How Talking to Your Baby in a High-Pitched Voice Boosts Their Language Skills

Laughing Infant Baby

Research indicates that early social interactions, characterized by engaging in “parentese,” positively affect infant language development by enhancing brain activity in areas associated with attention. This foundational study underscores the crucial role of adult-baby interactions in fostering early language skills.

The sight of a parent engaging with their baby is universally touching. Speaking in a melodious, high-pitched tone—often called “parentese”—the parent reacts warmly to the baby’s coos and movements, frequently sharing smiles and making eye contact.

These connections don’t just make for a touching sight. New research from the University of Washington’s Institute for Learning & Brain Sciences (I-LABS) shows they’re important for infant language growth, too.

In a study published April 8 in Current Biology, researchers used a safe and noninvasive brain-imaging technique called magnetoencephalography, or MEG, to monitor infant brain activity during social and nonsocial interactions with the same adult. They found that when the adult talked and played socially with a 5-month-old baby, the baby’s brain activity particularly increased in regions responsible for attention — and the level of this type of activity predicted enhanced language development at later ages. This ‘social’ scenario was compared with a ‘nonsocial’ scenario in which the adult turned away from the baby to talk to another person. This interaction showed lower activity levels in the same brain areas.

Groundbreaking Study Findings

“This is the first study to directly compare infant brain responses to adult-infant social interaction versus nonsocial interaction, and then follow up with the children until they reached the age of 2.5 to see how the early brain activation relates to the child’s future language abilities,” said lead author Alexis Bosseler, research scientist at I-LABS.

The MEG brain-imaging technology allowed the baby to move and interact naturally with the adult, which enabled researchers to track the firing of neurons from multiple areas in the baby’s brain as the adult talked to, played with, and smiled at the baby. They then monitored the infant’s brain activity a second time as the adult turned away and paid attention to someone else.

These actions naturally occur every day between adults and babies, and the study showed they have different measurable effects on a baby’s brain. Researchers found that increased neural activity in response to the social interaction at 5 months predicted enhanced language development at five later ages: 18, 21, 24, 27, and 30 months. The researchers tracked infants’ language development using a well-documented and validated survey that asks parents about words and sentences their infants say at home.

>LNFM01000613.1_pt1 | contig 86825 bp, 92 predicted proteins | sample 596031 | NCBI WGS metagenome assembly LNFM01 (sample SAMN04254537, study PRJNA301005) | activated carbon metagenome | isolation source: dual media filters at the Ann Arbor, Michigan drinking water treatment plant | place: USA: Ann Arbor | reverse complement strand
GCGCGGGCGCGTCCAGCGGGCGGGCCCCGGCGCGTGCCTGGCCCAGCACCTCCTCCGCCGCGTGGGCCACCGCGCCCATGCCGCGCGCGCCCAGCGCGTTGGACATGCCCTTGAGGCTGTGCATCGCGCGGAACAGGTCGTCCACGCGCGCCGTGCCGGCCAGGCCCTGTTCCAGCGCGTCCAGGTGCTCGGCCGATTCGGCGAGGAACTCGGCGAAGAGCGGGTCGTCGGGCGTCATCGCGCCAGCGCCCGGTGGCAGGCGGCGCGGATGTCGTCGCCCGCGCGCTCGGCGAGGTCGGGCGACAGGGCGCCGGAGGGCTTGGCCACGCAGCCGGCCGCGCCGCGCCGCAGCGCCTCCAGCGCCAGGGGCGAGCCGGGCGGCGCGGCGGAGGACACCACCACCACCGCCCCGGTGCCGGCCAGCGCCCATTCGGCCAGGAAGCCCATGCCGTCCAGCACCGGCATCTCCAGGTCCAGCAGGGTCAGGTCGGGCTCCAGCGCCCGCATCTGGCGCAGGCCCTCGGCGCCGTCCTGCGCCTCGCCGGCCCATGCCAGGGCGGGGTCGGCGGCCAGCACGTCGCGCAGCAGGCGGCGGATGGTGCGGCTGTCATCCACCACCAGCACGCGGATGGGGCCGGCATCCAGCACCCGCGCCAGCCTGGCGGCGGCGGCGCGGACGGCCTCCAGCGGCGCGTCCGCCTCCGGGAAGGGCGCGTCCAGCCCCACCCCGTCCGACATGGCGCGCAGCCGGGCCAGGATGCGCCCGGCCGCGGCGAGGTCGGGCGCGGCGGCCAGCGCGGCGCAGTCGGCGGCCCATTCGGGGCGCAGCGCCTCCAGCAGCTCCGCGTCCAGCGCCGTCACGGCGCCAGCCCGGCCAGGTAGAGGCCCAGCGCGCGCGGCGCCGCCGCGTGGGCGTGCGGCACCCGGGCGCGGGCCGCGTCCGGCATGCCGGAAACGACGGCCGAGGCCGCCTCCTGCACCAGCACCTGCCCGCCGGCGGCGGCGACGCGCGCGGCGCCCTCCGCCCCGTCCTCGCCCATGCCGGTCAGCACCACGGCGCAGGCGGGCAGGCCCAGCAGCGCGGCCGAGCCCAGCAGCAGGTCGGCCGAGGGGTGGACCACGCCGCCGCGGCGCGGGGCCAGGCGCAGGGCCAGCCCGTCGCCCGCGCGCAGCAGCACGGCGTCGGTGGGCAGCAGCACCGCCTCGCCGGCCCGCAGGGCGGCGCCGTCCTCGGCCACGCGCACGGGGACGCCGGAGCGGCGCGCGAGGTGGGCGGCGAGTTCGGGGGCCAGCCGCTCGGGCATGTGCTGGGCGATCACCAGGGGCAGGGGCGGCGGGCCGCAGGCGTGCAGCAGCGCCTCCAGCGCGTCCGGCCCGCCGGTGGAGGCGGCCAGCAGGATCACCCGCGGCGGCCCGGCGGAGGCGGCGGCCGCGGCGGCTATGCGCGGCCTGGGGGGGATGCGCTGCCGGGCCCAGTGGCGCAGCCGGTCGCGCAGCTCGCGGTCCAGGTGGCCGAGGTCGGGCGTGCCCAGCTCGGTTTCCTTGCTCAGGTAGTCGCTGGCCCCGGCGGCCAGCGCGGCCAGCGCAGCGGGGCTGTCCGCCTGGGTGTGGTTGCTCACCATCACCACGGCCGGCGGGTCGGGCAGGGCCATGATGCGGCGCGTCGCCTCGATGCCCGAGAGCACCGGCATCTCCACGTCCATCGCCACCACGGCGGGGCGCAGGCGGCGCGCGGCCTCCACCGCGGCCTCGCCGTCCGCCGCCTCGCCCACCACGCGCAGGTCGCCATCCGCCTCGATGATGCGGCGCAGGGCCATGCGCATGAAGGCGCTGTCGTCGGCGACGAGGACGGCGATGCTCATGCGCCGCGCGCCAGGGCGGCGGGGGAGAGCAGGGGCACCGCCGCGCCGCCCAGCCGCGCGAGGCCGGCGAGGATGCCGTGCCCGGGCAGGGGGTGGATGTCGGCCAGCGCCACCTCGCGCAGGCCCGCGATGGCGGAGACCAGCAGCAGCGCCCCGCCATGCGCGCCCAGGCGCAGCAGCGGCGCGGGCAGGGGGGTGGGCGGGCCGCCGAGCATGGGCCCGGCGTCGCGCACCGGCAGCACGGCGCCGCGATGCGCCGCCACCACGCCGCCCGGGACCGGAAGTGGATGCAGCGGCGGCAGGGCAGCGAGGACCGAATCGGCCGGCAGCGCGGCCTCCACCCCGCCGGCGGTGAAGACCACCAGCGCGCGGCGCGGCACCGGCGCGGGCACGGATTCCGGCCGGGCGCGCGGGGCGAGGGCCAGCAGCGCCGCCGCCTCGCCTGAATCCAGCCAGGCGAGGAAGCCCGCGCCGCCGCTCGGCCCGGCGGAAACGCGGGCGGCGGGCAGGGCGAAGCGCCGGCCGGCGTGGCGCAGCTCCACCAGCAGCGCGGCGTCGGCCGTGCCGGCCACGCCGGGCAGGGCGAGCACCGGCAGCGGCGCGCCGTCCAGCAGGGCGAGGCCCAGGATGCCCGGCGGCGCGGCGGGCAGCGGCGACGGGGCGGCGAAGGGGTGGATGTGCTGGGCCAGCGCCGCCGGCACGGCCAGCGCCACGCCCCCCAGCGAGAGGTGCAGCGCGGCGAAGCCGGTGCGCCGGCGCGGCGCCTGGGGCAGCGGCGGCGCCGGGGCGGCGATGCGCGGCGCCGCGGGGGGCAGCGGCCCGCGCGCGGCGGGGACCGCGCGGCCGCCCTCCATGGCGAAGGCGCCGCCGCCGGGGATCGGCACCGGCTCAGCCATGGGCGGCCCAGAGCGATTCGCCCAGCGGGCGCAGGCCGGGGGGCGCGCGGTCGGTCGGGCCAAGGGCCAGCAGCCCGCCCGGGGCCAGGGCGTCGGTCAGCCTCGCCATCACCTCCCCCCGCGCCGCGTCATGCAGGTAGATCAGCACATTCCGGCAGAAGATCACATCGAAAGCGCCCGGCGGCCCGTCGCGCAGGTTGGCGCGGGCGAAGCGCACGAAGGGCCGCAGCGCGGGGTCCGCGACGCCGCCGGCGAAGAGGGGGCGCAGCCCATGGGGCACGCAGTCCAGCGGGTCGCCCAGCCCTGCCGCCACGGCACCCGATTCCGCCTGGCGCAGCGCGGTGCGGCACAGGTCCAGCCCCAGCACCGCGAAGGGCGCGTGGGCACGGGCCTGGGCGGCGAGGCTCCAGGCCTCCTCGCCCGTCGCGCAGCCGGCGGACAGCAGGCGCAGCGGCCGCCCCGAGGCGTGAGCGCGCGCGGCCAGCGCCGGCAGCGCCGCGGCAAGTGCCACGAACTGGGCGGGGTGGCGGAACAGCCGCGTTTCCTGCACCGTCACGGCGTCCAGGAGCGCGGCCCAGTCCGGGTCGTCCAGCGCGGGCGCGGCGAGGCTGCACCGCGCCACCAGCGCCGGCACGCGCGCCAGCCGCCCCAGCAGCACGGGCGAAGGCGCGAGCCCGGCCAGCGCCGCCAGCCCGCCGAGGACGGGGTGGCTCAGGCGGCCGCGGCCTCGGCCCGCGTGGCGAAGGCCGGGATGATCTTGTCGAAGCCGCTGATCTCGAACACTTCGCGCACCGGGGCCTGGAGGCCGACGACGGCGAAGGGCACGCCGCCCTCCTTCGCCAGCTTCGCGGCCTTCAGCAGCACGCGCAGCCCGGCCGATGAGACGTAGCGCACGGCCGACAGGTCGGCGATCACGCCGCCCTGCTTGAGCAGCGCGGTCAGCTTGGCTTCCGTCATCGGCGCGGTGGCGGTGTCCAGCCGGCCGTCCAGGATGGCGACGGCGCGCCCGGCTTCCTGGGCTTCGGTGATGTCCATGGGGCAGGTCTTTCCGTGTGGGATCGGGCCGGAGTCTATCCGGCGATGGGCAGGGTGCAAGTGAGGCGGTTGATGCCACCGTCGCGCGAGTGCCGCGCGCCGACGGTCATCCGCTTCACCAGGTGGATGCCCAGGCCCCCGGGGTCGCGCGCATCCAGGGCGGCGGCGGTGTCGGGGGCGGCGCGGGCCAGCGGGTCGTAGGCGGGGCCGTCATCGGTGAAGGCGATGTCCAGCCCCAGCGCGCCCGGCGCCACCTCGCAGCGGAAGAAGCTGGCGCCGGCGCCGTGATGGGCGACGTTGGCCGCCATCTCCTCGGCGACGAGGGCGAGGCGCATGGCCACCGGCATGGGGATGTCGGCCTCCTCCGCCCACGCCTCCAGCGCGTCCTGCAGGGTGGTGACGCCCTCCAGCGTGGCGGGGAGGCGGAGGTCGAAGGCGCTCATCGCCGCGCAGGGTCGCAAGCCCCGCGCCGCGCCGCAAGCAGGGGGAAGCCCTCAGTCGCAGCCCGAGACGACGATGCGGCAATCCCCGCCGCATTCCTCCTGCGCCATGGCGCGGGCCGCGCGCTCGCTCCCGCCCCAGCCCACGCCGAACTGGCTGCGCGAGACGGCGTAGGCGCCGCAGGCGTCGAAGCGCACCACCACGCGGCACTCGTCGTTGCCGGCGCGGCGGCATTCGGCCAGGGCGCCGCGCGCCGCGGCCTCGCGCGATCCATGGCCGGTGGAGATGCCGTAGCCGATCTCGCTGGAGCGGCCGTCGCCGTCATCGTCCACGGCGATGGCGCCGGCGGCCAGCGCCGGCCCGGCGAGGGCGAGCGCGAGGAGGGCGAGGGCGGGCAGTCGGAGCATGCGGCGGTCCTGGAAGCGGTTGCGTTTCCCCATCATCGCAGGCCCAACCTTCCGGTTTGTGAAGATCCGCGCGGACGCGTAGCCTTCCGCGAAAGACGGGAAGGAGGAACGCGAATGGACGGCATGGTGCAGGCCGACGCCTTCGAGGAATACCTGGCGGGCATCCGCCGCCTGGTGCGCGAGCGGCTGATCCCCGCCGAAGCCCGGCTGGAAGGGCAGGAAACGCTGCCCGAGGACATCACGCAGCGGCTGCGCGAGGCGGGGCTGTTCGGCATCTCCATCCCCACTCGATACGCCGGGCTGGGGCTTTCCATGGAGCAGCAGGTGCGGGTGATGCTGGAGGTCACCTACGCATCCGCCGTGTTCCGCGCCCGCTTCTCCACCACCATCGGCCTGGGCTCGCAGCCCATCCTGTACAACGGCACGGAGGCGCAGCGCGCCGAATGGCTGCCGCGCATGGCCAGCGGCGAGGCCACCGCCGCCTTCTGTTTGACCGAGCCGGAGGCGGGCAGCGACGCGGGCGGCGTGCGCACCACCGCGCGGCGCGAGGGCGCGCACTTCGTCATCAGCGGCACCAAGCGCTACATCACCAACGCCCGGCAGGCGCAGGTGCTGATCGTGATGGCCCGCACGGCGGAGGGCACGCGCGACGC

Significance of Early Interaction and Future Research

“The connection between early brain reactions and later language is consistent with scientists’ fascination with the early age period and opens up many new questions that we, and others, will be exploring,” said co-author Andrew Meltzoff, I-LABS co-director and a UW professor of psychology.

Researchers chose 5-month-old babies for the study because that age is just before the “sensitive period” for speech-language learning, which begins at about 6 months. Once this period begins, it’s especially important for infants to observe adults because attention enhances learning.

Using parentese with infants represents an intuitive desire to connect, said Patricia Kuhl, senior author and co-director of I-LABS.

“There’s an implicit understanding that language is about connection,” Kuhl said. “It’s about a communicative pathway between you and the other. This starts in infancy with the desire to make that communicative connection.”

The study’s results are particularly important for parents and early educators to understand, Kuhl said.

“We knew from previous work that social interaction is essential at 9 months of age for foreign-language learning, but the current study shows that social interaction plays a role much earlier,” Kuhl said. “The study shows that parents’ natural use of parentese, coupled with smiles, touch, and their warm back-and-forth responses to the baby’s actions, have a real-world, measurable impact on the baby’s brain. We theorize that this parenting behavior, which we call ‘the social ensemble,’ captures and holds infants’ attention and motivates them to learn at a critical time in development.”

Reference: “Infants’ brain responses to social interaction predict future language growth” by Alexis N. Bosseler, Andrew N. Meltzoff, Steven Bierer, Elizabeth Huber, Julia C. Mizrahi, Eric Larson, Yaara Endevelt-Shapira, Samu Taulu and Patricia K. Kuhl, 8 April 2024, Current Biology.
DOI: 10.1016/j.cub.2024.03.020

The study was funded by the Bezos Family Foundation, the Overdeck Family Foundation, and the National Institutes of Health.

1 Comment on "How Talking to Your Baby in a High-Pitched Voice Boosts Their Language Skills"

  1. Servelan Blake | April 14, 2024 at 10:25 am | Reply

    Babies learn language by lip reading and associating the sounds with the lip movements, so talking with babies is IMHO more important than the pitch of your voice.

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